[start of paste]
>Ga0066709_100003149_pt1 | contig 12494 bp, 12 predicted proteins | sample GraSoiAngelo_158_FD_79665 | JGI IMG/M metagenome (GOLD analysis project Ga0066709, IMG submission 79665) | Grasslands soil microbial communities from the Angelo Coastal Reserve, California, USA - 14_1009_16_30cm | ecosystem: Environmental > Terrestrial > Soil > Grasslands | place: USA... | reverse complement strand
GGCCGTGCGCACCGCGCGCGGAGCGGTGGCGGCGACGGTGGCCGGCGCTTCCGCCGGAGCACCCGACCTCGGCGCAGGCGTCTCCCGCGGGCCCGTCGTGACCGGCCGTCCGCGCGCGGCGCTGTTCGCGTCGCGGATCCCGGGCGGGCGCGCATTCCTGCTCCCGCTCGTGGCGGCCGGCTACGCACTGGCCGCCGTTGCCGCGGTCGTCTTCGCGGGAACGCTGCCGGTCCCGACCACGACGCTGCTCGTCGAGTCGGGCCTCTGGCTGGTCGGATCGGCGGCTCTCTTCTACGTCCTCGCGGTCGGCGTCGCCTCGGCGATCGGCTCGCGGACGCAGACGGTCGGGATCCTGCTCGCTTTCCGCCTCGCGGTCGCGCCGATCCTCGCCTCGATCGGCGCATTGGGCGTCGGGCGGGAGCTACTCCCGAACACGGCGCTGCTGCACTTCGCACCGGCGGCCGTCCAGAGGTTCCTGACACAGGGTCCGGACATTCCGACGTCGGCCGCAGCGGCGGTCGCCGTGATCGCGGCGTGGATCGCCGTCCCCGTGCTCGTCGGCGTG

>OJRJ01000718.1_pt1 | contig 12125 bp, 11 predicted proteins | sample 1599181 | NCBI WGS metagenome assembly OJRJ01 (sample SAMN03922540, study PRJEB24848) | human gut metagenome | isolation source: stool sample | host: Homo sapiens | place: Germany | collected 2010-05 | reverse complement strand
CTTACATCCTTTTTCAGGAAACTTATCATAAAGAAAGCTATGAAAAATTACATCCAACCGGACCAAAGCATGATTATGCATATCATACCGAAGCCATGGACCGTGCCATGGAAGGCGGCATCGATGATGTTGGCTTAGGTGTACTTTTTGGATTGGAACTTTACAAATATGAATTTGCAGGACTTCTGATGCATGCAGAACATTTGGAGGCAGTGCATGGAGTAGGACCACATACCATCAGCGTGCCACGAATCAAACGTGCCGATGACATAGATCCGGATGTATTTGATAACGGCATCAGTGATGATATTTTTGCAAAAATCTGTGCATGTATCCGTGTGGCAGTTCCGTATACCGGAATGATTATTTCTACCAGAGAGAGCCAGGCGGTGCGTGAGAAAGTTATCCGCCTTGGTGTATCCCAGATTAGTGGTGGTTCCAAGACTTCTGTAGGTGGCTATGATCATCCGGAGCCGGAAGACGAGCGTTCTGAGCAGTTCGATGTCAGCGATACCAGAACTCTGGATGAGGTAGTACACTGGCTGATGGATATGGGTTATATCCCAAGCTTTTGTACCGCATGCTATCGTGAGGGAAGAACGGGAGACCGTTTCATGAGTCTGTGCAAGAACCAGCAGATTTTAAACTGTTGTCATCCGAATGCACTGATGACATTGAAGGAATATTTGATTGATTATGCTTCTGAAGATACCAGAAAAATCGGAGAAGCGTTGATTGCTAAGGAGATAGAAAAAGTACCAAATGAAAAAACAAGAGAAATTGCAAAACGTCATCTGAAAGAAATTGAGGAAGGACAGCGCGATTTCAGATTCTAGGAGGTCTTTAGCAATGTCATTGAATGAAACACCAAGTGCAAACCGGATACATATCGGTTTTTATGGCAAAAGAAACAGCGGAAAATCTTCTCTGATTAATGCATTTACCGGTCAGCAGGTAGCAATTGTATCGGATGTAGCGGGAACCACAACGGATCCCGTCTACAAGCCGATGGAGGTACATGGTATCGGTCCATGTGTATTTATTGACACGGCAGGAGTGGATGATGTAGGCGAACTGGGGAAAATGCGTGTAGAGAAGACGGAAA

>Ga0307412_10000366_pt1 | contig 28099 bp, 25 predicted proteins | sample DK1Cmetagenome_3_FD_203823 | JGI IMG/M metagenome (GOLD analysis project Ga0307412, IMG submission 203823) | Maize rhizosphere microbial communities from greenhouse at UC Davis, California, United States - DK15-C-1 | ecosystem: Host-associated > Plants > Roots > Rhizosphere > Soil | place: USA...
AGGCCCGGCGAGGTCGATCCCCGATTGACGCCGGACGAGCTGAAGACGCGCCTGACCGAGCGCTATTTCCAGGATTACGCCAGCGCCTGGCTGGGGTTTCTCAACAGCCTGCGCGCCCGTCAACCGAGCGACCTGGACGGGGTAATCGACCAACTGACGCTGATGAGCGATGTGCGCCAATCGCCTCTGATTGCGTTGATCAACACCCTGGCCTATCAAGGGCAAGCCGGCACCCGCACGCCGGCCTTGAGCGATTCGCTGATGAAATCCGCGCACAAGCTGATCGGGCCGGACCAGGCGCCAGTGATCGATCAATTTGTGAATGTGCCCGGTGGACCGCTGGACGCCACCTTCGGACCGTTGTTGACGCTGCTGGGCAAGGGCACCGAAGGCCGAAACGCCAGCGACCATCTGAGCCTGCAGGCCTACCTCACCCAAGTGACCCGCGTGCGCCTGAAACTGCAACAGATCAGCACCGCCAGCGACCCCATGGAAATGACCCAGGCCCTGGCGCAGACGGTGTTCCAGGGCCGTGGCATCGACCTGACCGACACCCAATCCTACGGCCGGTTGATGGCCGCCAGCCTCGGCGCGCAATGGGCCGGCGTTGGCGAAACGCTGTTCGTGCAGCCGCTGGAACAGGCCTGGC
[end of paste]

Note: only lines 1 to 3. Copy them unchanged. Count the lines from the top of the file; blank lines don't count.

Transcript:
>Ga0066709_100003149_pt1 | contig 12494 bp, 12 predicted proteins | sample GraSoiAngelo_158_FD_79665 | JGI IMG/M metagenome (GOLD analysis project Ga0066709, IMG submission 79665) | Grasslands soil microbial communities from the Angelo Coastal Reserve, California, USA - 14_1009_16_30cm | ecosystem: Environmental > Terrestrial > Soil > Grasslands | place: USA... | reverse complement strand
GGCCGTGCGCACCGCGCGCGGAGCGGTGGCGGCGACGGTGGCCGGCGCTTCCGCCGGAGCACCCGACCTCGGCGCAGGCGTCTCCCGCGGGCCCGTCGTGACCGGCCGTCCGCGCGCGGCGCTGTTCGCGTCGCGGATCCCGGGCGGGCGCGCATTCCTGCTCCCGCTCGTGGCGGCCGGCTACGCACTGGCCGCCGTTGCCGCGGTCGTCTTCGCGGGAACGCTGCCGGTCCCGACCACGACGCTGCTCGTCGAGTCGGGCCTCTGGCTGGTCGGATCGGCGGCTCTCTTCTACGTCCTCGCGGTCGGCGTCGCCTCGGCGATCGGCTCGCGGACGCAGACGGTCGGGATCCTGCTCGCTTTCCGCCTCGCGGTCGCGCCGATCCTCGCCTCGATCGGCGCATTGGGCGTCGGGCGGGAGCTACTCCCGAACACGGCGCTGCTGCACTTCGCACCGGCGGCCGTCCAGAGGTTCCTGACACAGGGTCCGGACATTCCGACGTCGGCCGCAGCGGCGGTCGCCGTGATCGCGGCGTGGATCGCCGTCCCCGTGCTCGTCGGCGTG

>OJRJ01000718.1_pt1 | contig 12125 bp, 11 predicted proteins | sample 1599181 | NCBI WGS metagenome assembly OJRJ01 (sample SAMN03922540, study PRJEB24848) | human gut metagenome | isolation source: stool sample | host: Homo sapiens | place: Germany | collected 2010-05 | reverse complement strand